Stock your pantry up



Thankfully, when it comes to basic cakes, most ingredients are already available in the kitchen or easily procurable. But here’s a list of must-haves to make your life easy.

  • Flour:

    Wheat flour is going to be the default ingredient in most of your bakes. Use any local, packaged flour and don’t fixate on self-rising flour, because not all recipes need it. Patel swears by Blue Bird, but you can use any other refined flour. Additionally, you can experiment with gluten-free and-plant-based flours, too, such as, almond, oats, coconut and ragi. 
  • Butter:

    It’s hard to think of butter and not reach out for Amul, considering that it’s an emotion. But if you can control your feelings, make a quiet switch to unsalted butter to avoid mishaps and bake your goodies perfectly. Having said that, salted butter can also work, if that’s what you prefer, in which case, if the recipe requires salt, skip it.
  • Vanilla extract:

    Most of us are used to relying on store-bought artificial vanilla essence. However, Patel and Bhatia recommend spending a little more on genuine vanilla extract for top results. “You’ll still be using small amounts but it really elevates the overall flavour,” Bhatia shares.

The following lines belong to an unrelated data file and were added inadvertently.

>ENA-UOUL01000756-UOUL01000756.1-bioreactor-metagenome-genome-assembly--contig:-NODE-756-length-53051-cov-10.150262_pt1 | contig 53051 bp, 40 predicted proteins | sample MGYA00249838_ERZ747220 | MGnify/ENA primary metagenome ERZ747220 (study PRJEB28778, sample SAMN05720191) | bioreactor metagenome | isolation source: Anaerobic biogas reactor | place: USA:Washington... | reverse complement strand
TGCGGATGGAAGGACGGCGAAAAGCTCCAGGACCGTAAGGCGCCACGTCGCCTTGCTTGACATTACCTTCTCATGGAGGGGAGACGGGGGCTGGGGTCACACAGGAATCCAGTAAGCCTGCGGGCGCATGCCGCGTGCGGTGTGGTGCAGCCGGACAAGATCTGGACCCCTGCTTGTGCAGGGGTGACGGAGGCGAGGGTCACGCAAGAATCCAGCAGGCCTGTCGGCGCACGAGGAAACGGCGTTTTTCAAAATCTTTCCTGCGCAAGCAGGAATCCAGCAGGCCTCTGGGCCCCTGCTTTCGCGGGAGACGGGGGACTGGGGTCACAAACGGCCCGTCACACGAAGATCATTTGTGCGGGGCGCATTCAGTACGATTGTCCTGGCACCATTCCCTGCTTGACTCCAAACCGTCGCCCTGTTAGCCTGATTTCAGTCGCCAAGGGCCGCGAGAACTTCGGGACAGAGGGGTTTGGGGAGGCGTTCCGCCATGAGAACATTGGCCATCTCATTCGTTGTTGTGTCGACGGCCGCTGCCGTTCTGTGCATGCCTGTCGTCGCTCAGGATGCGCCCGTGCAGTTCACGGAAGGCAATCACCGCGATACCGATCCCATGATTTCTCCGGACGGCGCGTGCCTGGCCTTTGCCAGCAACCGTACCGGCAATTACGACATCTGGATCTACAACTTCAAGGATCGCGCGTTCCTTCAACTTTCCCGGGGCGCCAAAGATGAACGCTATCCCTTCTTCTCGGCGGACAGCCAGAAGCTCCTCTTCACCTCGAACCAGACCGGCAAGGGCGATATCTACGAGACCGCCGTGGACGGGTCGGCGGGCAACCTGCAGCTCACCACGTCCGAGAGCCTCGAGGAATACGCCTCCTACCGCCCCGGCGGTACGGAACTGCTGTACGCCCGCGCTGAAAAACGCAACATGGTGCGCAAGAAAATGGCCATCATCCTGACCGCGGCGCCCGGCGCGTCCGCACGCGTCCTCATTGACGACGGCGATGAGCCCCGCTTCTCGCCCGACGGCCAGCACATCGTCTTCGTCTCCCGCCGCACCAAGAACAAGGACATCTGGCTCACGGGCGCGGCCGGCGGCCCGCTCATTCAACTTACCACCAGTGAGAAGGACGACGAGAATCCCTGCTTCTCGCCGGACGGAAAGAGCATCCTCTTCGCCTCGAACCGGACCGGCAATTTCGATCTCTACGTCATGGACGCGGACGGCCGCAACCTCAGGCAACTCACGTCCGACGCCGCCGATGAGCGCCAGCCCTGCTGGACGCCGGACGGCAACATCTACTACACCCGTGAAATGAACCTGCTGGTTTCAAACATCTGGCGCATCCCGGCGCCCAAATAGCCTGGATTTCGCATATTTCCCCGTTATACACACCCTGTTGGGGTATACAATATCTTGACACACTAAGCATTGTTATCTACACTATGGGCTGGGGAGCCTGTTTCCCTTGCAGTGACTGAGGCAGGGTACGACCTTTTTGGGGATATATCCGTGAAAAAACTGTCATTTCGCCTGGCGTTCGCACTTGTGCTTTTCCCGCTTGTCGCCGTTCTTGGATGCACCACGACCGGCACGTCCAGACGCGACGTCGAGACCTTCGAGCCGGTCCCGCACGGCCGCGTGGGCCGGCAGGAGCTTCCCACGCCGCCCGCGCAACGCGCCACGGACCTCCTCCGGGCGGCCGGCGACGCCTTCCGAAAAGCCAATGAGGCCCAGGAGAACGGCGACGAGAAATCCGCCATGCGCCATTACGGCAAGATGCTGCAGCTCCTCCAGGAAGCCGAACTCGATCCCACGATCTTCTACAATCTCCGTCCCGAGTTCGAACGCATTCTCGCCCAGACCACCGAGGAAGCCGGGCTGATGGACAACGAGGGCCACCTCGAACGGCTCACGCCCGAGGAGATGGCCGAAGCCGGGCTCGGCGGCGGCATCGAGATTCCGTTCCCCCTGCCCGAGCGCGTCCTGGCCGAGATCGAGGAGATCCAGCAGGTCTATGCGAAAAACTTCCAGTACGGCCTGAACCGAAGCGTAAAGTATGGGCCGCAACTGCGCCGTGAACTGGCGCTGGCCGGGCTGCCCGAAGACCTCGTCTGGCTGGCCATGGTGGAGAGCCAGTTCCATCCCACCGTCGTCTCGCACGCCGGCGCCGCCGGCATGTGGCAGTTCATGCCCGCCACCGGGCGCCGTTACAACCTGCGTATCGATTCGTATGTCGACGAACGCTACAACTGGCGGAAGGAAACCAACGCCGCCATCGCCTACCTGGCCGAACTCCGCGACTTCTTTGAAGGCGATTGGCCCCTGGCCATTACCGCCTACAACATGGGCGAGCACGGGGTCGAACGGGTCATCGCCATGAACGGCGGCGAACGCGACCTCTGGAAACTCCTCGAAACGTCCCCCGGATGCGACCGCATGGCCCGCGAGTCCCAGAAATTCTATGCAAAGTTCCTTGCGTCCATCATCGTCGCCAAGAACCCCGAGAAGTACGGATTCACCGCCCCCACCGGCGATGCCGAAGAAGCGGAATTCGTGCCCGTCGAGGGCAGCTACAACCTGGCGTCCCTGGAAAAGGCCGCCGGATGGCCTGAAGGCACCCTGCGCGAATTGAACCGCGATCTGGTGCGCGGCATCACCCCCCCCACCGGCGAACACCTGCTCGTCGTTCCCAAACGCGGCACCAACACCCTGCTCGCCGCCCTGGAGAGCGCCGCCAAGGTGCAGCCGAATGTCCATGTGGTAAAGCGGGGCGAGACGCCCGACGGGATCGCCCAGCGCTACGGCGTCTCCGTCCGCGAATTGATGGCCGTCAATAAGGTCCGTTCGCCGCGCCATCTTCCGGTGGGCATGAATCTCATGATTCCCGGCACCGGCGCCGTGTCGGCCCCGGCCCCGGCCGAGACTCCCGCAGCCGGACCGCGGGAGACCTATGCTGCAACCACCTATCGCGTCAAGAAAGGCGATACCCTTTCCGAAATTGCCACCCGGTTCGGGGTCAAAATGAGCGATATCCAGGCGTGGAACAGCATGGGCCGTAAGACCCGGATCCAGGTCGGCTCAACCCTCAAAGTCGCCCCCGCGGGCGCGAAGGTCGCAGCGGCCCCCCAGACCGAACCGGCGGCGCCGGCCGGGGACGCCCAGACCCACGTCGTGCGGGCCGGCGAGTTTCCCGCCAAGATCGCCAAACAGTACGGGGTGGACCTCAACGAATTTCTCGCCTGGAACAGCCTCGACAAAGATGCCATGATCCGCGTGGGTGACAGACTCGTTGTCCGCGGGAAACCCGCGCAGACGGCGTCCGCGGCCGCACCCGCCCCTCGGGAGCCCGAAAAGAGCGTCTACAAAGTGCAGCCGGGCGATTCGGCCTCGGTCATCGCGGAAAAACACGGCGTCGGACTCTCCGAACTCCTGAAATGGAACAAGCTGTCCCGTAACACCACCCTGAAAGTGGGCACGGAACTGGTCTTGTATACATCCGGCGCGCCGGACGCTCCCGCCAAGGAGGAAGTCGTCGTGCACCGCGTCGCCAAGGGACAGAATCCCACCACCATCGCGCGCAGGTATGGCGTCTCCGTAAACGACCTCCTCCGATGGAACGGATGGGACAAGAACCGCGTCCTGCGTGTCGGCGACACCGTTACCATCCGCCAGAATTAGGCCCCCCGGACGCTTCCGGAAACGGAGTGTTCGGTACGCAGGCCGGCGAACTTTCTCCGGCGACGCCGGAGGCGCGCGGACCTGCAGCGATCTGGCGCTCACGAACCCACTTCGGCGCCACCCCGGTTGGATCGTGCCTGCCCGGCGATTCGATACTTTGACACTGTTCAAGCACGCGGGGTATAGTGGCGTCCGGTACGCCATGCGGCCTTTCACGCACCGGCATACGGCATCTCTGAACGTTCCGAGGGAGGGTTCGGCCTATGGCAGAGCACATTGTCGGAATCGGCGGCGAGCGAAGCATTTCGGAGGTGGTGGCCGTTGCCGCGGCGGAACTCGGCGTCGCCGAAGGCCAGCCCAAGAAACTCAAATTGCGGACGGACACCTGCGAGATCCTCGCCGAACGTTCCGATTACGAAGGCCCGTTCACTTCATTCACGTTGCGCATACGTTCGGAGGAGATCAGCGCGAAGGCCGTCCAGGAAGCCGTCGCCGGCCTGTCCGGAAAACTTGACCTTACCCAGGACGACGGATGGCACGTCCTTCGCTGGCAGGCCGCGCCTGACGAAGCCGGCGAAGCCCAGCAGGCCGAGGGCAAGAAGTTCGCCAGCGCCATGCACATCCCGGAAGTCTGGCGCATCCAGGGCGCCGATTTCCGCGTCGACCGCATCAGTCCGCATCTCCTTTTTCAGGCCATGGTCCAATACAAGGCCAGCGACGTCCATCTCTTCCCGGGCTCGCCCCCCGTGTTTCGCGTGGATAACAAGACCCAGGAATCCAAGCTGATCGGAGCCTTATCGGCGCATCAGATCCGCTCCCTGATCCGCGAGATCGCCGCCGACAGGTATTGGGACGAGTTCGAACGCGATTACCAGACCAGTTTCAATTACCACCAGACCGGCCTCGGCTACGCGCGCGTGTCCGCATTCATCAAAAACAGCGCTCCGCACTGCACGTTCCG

• Sugar:

    The jugaadu Indian in us has for years powdered regular sugar and supplemented it with icing or granulated sugar. However, the challenge with this trick is that it messes with the measurements but also sweetness of your baked delight. Get that packet of castor sugar now!
  • Chocolate:

    The truth is that most of us foray into baking because one cannot have enough of chocolate cake, right? So, why not invest in good quality chocolate rather than chocolate compound? Bhatia says, “The difference is that compound has vegetable fat and not cocoa butter. So, using a good chocolate makes a hell lot of difference.” Chocolates with a high percentage of cocoa butter are called couverture chocolates and are premium in nature. However, if you wish to stick to chocolate compound since that’s more easily available, Dhingra suggests Morde’s.